Eliyahu rose from the depths of poverty to become the youngest member ever to serve as a judge in the Israeli rabbinical courts.

Unique Style of Leadership

The first in six generations of his family to leave the Holy Land on a trip, Eliyahu had reservations when he travelled to the United States with his Ashkenazi counterpart, Israeli Chief Rabbi Avraham Schapiro. He mentioned that to the Rebbe when he sat down with him at Lubavitch World Headquarters.

“As a descendant of a family that never left Israel for six generations, it is extremely difficult for me to leave,” said Eliyahu.

The Rebbe responded by dissecting the biblical story of Jacob leaving the Land of Israel for Haran.

“Through leaving the Holiness of Israel,” Jacob was able to build a great family and secure the future of the Jewish people, explained the Rebbe. “It is through the descent that an ascent is possible; through darkness comes light.”

And just like Jacob, who left the Holy Land with a positive and joyous outlook, the Rebbe told the chief rabbis, it was necessary to inspire the crowds of Jewish people who would gather to hear them.

“When approaching a new call to strengthen or increase in Judaism, it needs to be approached with trust and joy,” said the Rebbe, “Not only in G‑d, but you [also] have to place your trust in the community that you are calling out to, to fulfill the call.”

If even one individual heeded the call, he continued, it would be worth it.

The Rebbe, Rabbi Menachem M. Schneerson, of righteous memory, and Eliyahu meet in 1989, one of three audiences they had at Lubavitch World Headquarters in New York.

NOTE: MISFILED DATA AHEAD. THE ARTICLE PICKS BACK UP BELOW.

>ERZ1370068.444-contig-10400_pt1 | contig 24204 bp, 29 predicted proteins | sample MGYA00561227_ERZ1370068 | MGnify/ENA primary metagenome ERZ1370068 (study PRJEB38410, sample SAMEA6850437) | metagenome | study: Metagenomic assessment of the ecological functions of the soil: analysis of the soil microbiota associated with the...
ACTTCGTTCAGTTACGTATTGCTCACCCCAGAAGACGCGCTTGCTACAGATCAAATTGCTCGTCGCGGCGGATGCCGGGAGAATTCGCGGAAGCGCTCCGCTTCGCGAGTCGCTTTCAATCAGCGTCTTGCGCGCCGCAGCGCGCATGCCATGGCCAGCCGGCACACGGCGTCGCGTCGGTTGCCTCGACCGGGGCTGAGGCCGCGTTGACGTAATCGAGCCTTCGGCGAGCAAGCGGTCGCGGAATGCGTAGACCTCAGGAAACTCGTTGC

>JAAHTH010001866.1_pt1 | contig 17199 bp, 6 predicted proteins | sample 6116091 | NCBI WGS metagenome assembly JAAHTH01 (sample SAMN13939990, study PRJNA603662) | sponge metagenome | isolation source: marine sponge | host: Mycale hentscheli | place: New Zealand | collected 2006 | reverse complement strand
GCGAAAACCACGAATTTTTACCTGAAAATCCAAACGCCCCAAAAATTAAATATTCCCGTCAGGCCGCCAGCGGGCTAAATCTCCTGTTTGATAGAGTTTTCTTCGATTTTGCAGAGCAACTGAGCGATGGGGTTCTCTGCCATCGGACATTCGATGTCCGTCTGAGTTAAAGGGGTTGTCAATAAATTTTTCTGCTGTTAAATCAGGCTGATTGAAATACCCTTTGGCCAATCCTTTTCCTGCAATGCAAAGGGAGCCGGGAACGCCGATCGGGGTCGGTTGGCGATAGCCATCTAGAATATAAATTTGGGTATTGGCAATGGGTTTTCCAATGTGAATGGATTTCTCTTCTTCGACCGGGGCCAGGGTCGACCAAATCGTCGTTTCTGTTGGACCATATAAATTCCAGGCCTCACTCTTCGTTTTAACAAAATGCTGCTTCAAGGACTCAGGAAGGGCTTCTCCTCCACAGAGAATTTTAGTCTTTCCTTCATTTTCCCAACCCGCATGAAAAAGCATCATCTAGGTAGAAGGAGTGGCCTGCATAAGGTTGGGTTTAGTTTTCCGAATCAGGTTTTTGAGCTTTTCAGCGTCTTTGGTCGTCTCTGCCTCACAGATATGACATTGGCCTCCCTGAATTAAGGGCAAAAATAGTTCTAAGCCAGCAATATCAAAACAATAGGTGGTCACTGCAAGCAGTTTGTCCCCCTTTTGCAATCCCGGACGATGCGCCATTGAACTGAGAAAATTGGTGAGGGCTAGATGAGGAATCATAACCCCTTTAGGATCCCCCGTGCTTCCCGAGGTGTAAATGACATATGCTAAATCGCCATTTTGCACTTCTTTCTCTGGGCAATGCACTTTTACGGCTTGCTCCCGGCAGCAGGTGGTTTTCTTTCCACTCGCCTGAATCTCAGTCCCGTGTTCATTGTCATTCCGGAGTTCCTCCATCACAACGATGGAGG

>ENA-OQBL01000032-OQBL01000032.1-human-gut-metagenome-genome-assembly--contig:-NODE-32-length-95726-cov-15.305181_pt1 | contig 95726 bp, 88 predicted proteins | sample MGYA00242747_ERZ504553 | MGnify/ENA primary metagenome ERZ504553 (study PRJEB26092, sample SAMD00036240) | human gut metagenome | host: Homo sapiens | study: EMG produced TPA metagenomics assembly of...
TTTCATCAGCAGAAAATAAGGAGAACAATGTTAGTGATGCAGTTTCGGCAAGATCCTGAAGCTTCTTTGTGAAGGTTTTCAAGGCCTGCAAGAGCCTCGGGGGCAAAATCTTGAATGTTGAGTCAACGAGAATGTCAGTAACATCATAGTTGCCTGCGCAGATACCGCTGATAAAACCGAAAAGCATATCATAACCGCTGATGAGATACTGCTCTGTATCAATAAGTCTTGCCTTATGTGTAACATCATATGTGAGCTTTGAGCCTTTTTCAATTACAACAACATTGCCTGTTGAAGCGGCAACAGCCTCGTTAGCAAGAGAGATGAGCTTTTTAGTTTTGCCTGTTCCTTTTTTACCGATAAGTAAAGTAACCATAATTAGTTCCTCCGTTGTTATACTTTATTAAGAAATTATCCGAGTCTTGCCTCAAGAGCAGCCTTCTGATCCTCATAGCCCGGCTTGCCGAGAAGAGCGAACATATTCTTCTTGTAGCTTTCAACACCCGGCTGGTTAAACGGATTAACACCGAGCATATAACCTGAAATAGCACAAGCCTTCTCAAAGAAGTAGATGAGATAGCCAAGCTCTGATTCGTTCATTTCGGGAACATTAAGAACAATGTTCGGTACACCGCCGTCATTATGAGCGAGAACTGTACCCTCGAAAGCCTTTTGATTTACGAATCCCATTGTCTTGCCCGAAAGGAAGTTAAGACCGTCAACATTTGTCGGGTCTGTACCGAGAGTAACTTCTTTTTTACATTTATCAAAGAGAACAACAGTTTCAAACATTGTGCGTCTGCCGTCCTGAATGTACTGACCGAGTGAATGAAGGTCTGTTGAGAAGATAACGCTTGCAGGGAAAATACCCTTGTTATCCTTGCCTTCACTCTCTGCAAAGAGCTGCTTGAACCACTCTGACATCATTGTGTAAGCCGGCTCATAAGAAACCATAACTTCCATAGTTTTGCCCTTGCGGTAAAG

The Rebbe, Rabbi Menachem M. Schneerson, of righteous memory, and Eliyahu meet in 1989, one of three audiences they had at Lubavitch World Headquarters in New York.

In whichever country he travelled to, he frequently invoked the Rebbe’s unique outlook as a lesson in Jewish leadership.

“The Lubavitcher Rebbe sent his best and brightest far away from him to open Chabad Houses,” he said.

In his last two decades of life, Eliyahu dedicated much of his energy to doing the same, opening an institution adjacent to his synagogue and office whose mission was to train rabbis who would then set up their homes in communities around the world that requested a Sephardic rabbi.

Associates pointed to Eliyahu’s correspondence with the Rebbe, and the more than 12 hours he spent in his presence over the course of three personal audiences, as having a profound effect on the chief rabbi.

The Rebbe, in particular, encouraged Eliyahu to bolster Jewish practice in Israel.

“During our audience in 1986, the Rebbe requested that the chief rabbinate of Israel organize public Passover Seders in every city, so that people who could not attend another Seder could enjoy a communal one,” Eliyahu once recalled in an interview. “Those Passover events attracted Jews who had never before attended a Seder. Upon seeing the great public interest in this initiative, we worked on broadening the program, which, thank G‑d, is active in many cities and communities to this day.”

Although the meetings would begin in the presence of their aides, most of what the Rebbe and Eliyahu spoke about was discussed behind closed doors. Their conversations touched on the most sensitive topics involving Jews in Israel and abroad.